Homelessness need not be hopelessness

-Mayor Darrell Steinberg

 
Mayor Darrell Steinberg speaks to a guest at the north Sacramento Triage Shelter

Mayor Darrell Steinberg speaks to a guest at the north Sacramento Triage Shelter

Temporary Railroad Drive shelter moves hundreds to housing

Data from December 2017 to shelter's closing on April 30, 2019. Includes those placed in permanent and longer-term housing.

What is the City doing to get people off the streets?

Since Mayor Darrell Steinberg took office in January 2017, the City has embraced a new approach to addressing homelessness that is producing promising results. Teams of outreach workers and police officers repeatedly contact homeless people — many of whom have resisted help for years — and convince them to enroll in its Pathways program, which connects them with health care, removes barriers such as missing Social Security cards and helps them find permanent shelter.

From December 2017 to the end of April 2019, the city served more than 650 of these people in its Railroad Drive shelter, which employed the “low-barrier triage” approach now considered by experts to be the best way to get large numbers of people off the streets and into housing quickly. More than 264 people transitioned to permanent or longer-term housing after a stay at the Railroad Drive shelter. That represents 40 percent of the people who passed through Railroad, compared with 21 percent of Sacramento County’s traditional shelter occupants who transitioned to permanent housing in 2018.

Railroad Drive was always intended to be temporary and operated out of a retrofitted warehouse. Now Mayor Steinberg and his Council colleagues are working to greatly expand the number of shelter beds in Sacramento to 800 citywide, with about 100 in each Council district.

Mayor Steinberg has raised millions of private dollars to help expand shelter capacity in Sacramento and secured $20 million in additional funds for the City and County as part of the 2018 state budget process. As the head of the California Big City Mayors group, he has played a key role in lobbying for more state resources to address the state’s most significant public health, safety and humanitarian crisis. Gov. Gavin Newsom has included $1 billion to address homelessness in proposed 2019-20 budget, $650 million of which would go directly to local governments.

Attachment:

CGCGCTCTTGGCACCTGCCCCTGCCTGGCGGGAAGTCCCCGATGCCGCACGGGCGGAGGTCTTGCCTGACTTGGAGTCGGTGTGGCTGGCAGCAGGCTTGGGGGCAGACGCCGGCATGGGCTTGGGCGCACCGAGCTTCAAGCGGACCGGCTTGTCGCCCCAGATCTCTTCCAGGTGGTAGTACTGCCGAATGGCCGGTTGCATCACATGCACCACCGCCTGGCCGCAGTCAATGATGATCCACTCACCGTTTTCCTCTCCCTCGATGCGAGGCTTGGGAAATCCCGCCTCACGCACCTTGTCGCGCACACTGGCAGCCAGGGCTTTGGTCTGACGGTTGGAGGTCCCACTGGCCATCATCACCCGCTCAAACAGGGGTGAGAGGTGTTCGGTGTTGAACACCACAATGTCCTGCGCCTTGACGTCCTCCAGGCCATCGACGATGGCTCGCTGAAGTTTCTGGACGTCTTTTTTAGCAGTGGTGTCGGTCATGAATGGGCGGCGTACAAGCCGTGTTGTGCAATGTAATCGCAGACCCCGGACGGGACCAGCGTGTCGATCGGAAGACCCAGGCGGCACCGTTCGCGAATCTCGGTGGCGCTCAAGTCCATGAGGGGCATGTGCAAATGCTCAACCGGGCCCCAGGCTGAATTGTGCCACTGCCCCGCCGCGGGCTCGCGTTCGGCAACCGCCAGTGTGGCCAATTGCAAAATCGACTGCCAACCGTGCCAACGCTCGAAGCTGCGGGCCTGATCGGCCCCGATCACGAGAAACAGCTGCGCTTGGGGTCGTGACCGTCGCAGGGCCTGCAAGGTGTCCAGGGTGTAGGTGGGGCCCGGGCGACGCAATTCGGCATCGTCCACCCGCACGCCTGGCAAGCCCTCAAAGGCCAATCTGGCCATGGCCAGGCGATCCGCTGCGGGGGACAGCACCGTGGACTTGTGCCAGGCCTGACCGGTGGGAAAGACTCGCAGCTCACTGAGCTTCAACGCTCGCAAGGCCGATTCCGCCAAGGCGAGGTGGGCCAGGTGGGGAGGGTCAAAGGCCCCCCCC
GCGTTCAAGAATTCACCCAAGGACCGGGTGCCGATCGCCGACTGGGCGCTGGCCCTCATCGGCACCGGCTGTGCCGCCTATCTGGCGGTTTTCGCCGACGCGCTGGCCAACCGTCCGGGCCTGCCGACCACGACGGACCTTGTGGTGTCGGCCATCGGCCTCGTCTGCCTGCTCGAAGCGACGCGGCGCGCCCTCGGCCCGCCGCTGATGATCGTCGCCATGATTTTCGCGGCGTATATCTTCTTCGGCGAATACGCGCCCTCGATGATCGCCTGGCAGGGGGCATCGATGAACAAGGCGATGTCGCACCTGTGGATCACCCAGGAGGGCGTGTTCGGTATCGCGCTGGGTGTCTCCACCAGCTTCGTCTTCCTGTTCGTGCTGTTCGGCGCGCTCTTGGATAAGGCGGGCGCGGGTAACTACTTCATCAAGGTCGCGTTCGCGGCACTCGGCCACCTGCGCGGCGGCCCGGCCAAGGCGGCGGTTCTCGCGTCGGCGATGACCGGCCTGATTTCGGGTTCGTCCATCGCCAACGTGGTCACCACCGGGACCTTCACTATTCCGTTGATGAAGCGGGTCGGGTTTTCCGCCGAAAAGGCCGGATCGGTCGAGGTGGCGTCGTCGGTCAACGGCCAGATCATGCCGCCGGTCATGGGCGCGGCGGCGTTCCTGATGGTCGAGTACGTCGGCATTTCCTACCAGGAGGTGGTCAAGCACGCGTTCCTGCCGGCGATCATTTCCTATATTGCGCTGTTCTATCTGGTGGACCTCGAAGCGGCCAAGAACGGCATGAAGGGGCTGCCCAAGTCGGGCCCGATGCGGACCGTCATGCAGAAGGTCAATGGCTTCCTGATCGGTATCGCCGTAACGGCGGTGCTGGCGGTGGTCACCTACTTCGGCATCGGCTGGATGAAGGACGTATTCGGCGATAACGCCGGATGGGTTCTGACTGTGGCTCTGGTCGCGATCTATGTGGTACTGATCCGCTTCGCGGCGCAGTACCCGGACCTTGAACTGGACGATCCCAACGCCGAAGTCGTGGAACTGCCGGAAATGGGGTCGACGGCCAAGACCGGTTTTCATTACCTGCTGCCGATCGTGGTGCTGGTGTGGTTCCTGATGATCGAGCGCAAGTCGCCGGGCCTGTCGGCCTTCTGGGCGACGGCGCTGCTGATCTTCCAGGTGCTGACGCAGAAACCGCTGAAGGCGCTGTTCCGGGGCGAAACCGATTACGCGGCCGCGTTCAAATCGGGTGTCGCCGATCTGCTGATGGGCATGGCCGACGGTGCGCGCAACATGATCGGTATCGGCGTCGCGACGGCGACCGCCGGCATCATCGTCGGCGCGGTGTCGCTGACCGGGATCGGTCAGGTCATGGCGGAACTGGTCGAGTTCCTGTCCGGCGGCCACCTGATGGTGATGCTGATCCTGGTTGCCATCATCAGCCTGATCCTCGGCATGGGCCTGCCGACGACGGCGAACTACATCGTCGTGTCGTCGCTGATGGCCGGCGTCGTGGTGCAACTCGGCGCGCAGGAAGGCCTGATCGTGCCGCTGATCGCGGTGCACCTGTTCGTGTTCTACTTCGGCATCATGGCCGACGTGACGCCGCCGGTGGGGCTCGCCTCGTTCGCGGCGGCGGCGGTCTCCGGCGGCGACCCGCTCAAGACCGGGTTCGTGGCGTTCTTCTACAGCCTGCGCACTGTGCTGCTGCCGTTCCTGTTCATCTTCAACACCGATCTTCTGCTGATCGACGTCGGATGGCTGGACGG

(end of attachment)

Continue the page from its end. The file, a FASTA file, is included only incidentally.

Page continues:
I refuse to continue to preside over modest success, because we’re better than that. We’ve helped hundreds; now it’s time to help thousands
— Mayor Darrell Steinberg
Ramona Jasper and Anthony Moss were living in a homeless camp in north Sacramento when they entered the City’s Triage Shelter and enrolled in its Pathways program. From there, they moved into their own house in south Sacramento. It was the first time in 25 years that Jasper had not been homeless.

Ramona Jasper and Anthony Moss were living in a homeless camp in north Sacramento when they entered the City’s Triage Shelter and enrolled in its Pathways program. From there, they moved into their own house in south Sacramento. It was the first time in 25 years that Jasper had not been homeless.

I’m happy. I can cook, I can clean. I can take care of my dogs. I’m going after a life now.
— Ramona Jasper
 
Image courtesy of streetsteam.org

Image courtesy of streetsteam.org

What is the City doing about the trash left by homeless campers?

The City has hired the Downtown Streets Team to clean up in neighborhoods affected by homeless camping. The Streets Team employs homeless volunteers and helps connect them with housing and jobs.

Sacramento Homeless World Cup

What can I do to help?

You can help address the issue of homelessness in Sacramento by volunteering through a variety of non-profits and faith groups that provide services and shelter. In January 2019, you will have a unique opportunity to learn more about people who are homeless in our community and make sure we get adequate state and federal funding by participating in the Homeless Point in Time census of the homeless population in Sacramento County.

 

Read more about the City’s efforts in these recent blog posts

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What is the City doing to mitigate the effects of homelessness?

 

The City has hired the Downtown Streets Team to clean up in neighborhoods affected by homeless camping. The Streets Team employs homeless volunteers and helps connect them with housing and jobs. The Downtown Streets Team currently focuses on the area around the City’s Triage Shelter in north Sacramento, but it will expand to downtown and the River District when the City receives $5.6 million in new state funding under the new state’s new Homeless Emergency Aid Program.

In November, the City Council also approved a $400,000 package of additional mitigation measures, including a new disposal truck and a trash collection crew that will be dedicated to cleaning up after homeless camps.

If you see a homeless person being victimized or committing a crime, call 911. Within the Sacramento City limits, you can report homeless camps by calling the City’s 311 Service Center or submitting an online request through the website or the 311 app.

What can I do to help?

Image courtesy of Sacramento Steps Forward

Image courtesy of Sacramento Steps Forward


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